Our very first visit to Russia. As a child of the cold war, I have embedded preconceptions about this place, and I find it amazing that I could grow up in an era where a visit to Russia was not even remotely possible, and now we can cruise into the harbor for a visit, and we don’t even worry about the KGB sending us off to Siberia.
We have arrived in St. Petersburg’s new cruise port, which is a horseshoe shaped pier that can accommodate up to 8 ships. Unlike most ports, a visa is required to get off of the ship, which is automatically provided if you are on one of the ships tours, so there is no independent travel. A face to face with passport control officers (grandchildren of the KGB guys, I am sure) is also required.
We met out guide, Tatanya, aboard the bus and began our tour into St. Petersburg. The city, the second largest in Russia with a population of 5,000,000, was founded by Peter the Great in 1703, after he pushed the Swedish army out of the area. He was so enamored of the area that he decided to build a prominent city here, and began massive development projects to turn the swampy area into a city patterned after Amsterdam, with dozens of canals. In 1712 it was named the capital of Russia and all the court, institutions, and officials moved here. Originally Peter proclaimed that there would be no bridges across the canals and instead he instructed the citizens to learn sailing and boating – a proclamation that inevitably was reversed.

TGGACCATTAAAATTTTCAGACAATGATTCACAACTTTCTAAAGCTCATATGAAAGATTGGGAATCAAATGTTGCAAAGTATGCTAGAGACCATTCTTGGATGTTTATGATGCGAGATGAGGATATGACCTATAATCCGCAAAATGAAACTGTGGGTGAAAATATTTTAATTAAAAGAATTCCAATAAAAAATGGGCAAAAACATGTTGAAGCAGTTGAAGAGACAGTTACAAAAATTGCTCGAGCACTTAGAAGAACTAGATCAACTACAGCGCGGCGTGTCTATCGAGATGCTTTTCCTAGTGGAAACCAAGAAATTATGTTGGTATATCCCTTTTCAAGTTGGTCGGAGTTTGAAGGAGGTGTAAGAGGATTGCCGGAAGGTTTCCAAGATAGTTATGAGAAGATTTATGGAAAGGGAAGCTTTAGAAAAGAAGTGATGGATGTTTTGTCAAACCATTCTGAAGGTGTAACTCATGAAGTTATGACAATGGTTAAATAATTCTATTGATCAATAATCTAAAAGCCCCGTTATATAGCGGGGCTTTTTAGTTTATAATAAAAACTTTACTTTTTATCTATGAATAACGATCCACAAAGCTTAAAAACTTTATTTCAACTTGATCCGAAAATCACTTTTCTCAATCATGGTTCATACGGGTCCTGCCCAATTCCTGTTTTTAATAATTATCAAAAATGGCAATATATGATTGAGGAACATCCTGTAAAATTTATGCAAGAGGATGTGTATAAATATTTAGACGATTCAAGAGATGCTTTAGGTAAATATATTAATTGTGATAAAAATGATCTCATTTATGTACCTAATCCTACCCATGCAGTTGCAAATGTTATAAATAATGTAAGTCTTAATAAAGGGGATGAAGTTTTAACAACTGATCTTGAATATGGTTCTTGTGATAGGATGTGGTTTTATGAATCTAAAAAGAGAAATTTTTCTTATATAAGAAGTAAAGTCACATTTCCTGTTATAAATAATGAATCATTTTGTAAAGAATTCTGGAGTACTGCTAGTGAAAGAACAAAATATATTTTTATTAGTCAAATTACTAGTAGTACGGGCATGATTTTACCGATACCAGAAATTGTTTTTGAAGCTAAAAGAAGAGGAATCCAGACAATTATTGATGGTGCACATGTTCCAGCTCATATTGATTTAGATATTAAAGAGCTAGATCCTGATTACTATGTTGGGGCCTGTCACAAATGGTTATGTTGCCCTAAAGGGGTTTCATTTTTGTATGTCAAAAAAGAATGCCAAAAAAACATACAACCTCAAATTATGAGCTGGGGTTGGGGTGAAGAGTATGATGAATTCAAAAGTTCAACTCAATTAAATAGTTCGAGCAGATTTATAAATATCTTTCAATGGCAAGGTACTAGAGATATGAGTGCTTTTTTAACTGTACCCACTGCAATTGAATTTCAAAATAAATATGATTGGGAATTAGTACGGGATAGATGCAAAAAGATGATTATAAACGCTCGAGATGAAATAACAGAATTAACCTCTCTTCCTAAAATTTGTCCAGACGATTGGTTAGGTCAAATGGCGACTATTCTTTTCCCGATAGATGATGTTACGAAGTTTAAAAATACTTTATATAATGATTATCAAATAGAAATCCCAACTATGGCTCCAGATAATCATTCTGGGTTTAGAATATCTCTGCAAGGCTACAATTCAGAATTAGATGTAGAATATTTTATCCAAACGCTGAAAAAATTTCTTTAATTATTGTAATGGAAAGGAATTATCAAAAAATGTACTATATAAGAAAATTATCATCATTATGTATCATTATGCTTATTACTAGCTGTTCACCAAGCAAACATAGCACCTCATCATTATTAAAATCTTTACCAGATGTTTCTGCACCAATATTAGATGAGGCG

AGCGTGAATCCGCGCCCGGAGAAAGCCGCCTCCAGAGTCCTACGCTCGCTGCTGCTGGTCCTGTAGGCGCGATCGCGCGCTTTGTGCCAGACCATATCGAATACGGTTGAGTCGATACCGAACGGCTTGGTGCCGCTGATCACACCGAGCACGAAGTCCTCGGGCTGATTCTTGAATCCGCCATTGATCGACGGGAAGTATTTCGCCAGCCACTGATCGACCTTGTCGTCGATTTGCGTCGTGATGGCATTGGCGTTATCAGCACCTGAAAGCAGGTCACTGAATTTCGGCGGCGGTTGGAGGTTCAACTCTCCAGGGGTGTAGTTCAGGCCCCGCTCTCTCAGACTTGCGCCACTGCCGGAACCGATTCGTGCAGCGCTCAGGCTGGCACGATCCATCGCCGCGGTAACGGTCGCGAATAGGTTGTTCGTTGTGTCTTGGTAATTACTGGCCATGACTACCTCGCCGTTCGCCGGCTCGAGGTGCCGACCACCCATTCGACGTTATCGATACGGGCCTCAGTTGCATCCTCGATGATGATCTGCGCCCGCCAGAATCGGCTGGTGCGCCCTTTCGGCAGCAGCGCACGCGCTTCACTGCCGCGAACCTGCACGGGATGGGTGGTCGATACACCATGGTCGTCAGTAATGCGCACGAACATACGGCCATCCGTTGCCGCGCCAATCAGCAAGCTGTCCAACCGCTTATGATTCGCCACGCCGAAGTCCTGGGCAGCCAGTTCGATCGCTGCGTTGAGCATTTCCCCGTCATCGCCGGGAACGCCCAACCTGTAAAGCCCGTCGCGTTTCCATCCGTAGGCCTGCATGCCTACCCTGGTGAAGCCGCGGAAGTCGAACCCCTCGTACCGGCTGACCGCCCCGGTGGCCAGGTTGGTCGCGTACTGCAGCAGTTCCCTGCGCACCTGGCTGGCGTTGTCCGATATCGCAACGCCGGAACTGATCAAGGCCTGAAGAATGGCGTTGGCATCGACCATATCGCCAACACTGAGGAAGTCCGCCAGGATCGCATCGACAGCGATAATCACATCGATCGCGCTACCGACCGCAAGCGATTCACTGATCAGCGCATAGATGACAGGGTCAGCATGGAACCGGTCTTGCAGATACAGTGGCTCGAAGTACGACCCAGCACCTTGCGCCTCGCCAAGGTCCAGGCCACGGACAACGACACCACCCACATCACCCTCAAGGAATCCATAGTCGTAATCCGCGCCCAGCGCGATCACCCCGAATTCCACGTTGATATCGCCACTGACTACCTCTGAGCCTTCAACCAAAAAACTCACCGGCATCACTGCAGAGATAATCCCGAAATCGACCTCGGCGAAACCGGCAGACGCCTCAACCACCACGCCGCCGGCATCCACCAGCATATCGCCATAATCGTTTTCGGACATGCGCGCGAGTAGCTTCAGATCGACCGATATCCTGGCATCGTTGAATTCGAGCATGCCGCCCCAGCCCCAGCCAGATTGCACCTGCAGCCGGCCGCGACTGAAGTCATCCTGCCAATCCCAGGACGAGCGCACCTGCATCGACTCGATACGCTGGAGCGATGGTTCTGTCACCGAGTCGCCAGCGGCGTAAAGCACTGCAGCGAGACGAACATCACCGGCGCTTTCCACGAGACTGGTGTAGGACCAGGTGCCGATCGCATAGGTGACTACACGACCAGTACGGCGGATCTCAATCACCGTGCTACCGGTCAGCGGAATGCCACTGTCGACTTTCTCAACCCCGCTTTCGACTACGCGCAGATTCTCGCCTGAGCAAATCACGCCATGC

St. Petersburg’s architecture is not at all what I expected – I was thinking gray Russian buildings, and instead we got buildings that looked like any other European city. Very nice!
In case you cant read the Russian cyrillic alphabet, this says Stroganoff Restaurant. Apparently Mr. Stroganoff, a Russian nobleman, had no teeth, so a dish was invented for him where the beef was cut into small pieces and served with a cream sauce, so he could chew it.
Peter the Great – founder of the city.
This is the Church of the Savior on the Spilled Blood. Built from 1883 til 1907, on the spot that Tsar Alexandria the II was murdered in 1881. When the communists came to power, they used this beautiful church as a morgue.
On a bridge near the Church of the Spilled Blood – this is a tradition we have seen in many parts of the world. Lovers write messages on the locks and then padlock them to a railing.
Time for a lunch break – at this restaurant, complete with Vodka, Beef Stroganoff, and a Russian trio.
After lunch we proceeded to Hermitage – Russia’s premier museum and once the summer palace of the Tsars.
To be continued in the next entry……..